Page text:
Tuesday, May 17, 2011

Brazil Judge Says Pilots' Prison Sentence Can Be Served With 'Community Service'

The Brazilian federal judge who convicted the two American pilots in the 2006 midair collision that killed 154 said they could serve their four-year sentences with 'community service' in the U.S.

Federal judge Murilo Mendes commuted a sentence of four years and four months into the community service to be performed in the U.S., with suspension of the pilots’ flying licenses. The pilots were convicted on a single count, basically a failure to observe that an anti-collision system on the airplane had gone offline before the crash.

A Brazilian judge, of course, has no jurisdiction in the United States, and there is no extradition treaty between the U.S. and Brazil on the charge the pilots were convicted of.

Credit where due here: People I have talked with about the verdict speculate that it was the least-severe sentence the judge could impose, on the least degree of criminal conviction -- in an atmosphere in Brazil in which public sentiment has been whipped up against the Americans since day one.

As such, the judge, Murilo Mendes of the federal court in Sinop, an Amazon city, seems to have acted with even-handedness in a very intensely difficult political situation.

The pilots were acquitted of five of the six charges against them, including the most serious ones -- failing to follow the flight plan and allegedly turning off the transponder. These really were the basis of the criminal case against the pilots, Joe Lepore and Jan Paul Paladino.

The pilots had said, with undisputed supporting evidence, that they were following Brazilian air traffic control instructions to maintain altitude at 37,000 feet when the collision occurred.

And despite hysterical Brazilian media and official allegations that the pilots unaccountably had turned off the transponder, which triggers the anti-collision system, not a shred of evidence ever was presented to show that to have been the case.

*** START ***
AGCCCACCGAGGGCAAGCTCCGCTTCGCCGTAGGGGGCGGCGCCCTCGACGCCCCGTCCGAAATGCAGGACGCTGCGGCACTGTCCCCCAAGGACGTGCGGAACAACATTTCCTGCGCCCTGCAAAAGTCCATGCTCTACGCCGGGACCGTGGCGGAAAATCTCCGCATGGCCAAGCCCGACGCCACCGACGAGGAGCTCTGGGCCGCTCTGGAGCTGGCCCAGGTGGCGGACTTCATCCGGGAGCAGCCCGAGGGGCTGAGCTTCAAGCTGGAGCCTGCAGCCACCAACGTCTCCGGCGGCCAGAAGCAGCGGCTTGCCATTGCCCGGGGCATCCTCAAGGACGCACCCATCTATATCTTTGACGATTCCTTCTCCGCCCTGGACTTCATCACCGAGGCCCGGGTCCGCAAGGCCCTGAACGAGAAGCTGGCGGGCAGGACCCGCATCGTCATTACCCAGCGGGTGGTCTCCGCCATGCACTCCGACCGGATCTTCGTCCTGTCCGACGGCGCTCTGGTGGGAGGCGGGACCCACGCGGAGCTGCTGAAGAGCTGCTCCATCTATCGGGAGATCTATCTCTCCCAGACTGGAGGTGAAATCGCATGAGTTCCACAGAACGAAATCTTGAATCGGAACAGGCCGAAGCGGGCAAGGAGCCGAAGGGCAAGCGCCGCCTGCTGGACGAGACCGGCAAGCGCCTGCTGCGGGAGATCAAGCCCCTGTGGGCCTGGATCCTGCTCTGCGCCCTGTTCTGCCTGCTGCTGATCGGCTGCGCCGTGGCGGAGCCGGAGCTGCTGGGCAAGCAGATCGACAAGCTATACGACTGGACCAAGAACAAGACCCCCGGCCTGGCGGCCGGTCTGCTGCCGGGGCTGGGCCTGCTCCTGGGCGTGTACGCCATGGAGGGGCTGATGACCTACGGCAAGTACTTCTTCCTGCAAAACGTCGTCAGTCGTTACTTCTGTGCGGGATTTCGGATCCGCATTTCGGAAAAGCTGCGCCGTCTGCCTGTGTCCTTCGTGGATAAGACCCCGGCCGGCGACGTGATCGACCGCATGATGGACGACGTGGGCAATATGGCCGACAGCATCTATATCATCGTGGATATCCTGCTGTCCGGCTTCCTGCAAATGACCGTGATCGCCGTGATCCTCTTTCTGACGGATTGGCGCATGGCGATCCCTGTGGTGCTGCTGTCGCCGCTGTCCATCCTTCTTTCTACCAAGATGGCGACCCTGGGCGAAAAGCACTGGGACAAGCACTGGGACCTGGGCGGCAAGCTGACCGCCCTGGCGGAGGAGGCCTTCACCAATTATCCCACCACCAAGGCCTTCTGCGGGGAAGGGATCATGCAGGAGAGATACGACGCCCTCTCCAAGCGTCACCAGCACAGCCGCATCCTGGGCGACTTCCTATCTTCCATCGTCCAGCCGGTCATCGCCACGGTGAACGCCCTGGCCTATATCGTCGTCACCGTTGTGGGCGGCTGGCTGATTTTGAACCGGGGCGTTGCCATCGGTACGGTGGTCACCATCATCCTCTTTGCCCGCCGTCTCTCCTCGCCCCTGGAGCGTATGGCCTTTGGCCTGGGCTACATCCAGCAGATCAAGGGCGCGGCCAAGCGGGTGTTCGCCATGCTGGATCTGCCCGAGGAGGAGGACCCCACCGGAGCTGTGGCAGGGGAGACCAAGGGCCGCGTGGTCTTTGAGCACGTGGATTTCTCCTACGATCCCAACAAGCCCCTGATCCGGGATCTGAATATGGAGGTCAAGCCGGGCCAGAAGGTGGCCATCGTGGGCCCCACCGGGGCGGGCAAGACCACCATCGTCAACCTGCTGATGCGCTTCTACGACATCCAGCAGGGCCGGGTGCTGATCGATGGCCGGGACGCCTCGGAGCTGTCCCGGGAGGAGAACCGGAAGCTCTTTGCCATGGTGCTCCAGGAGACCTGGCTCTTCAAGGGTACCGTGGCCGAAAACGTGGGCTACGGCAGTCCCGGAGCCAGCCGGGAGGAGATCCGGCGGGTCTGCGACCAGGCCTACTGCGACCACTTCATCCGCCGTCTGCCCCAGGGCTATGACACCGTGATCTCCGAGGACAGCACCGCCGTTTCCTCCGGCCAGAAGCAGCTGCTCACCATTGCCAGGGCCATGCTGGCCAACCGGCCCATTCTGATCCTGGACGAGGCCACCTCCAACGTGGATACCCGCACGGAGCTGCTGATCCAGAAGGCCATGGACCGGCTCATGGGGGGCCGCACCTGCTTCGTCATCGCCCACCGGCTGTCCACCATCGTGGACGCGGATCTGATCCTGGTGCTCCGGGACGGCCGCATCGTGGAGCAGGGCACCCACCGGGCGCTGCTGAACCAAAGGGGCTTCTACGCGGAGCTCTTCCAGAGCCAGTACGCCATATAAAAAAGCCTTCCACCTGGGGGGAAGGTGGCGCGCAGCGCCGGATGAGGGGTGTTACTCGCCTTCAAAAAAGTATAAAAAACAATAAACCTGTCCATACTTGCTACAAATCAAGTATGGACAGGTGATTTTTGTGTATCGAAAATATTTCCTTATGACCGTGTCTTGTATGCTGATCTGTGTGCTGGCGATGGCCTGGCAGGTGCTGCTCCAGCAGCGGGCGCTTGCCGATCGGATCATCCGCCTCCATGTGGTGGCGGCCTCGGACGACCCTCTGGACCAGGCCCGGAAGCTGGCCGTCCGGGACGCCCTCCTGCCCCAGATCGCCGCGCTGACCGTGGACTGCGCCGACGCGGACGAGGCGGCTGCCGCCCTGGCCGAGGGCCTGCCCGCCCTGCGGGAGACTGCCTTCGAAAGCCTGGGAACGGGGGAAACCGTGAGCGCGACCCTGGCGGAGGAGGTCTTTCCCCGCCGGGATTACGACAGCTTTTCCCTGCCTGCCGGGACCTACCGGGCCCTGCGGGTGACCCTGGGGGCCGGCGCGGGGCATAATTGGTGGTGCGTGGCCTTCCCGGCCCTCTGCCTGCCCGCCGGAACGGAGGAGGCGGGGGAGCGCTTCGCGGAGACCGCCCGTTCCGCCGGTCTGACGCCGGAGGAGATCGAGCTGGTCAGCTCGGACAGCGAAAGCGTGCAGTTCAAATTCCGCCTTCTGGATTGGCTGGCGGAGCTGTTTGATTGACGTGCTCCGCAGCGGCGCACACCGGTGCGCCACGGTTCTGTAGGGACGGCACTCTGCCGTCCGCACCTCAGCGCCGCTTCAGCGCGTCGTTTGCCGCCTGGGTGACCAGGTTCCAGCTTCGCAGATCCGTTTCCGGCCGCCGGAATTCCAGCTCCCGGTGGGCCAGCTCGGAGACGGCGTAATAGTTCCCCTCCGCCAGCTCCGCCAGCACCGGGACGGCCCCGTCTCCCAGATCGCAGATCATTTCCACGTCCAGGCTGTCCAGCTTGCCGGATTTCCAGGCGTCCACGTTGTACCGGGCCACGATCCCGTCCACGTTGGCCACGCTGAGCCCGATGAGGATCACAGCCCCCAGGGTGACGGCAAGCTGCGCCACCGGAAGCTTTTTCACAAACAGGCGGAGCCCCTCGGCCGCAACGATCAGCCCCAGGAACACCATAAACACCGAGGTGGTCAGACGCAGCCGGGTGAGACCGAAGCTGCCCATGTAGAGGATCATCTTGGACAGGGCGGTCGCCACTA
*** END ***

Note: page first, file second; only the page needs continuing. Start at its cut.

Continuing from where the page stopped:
The transponder was not operative at the time of the crash. It is not known why.

Another base of the charges against the pilots rested on obvious mistranslations and misinterpretations by prosecutors and media in Brazil of comments the pilots were heard to make on the cockpit voice recorder during flight, including a casual discussion of how to operate a certain in-flight entertainment device (the Airshow screen) for use in the cabin. Prosecutors and media presented that as proof that the pilots were not qualified to operate the Legacy 600 aircraft.

There also was confusion about whether a pilot said "on" or "off" when discussing the transponder after the crash. The word is simply not clear in the recording.

The pilots, convicted on the single count of a failure to observe that the collision warning system was not on, were acquitted of five of the six charges against them.

The pilots have maintained their innocence of all charges.

They will appeal. An appeals court in Brazil has the option of disregarding factual evidence in the original court proceedings, unlike in the U.S., where an appeal can only be judged on errors of judicial proceedings.

Joel Weiss, an attorney for the two pilots in Long Island, told me this in a conversation this morning:

"It important to note that the judge acquitted on five out of the six charge counts. As to the sixth count, the single count of conviction, we will certainly appeal. Our position is that he misunderstood the evidence on this issue, and particularly misunderstood a colloquy between the pilots which was largely in an American idiom that does not translate accurately into Portuguese.

"Although we disagree with the conviction, if one accepts it initially as a given, his commuting the sentence to community service is an enlightened decision on his part," Weiss said.


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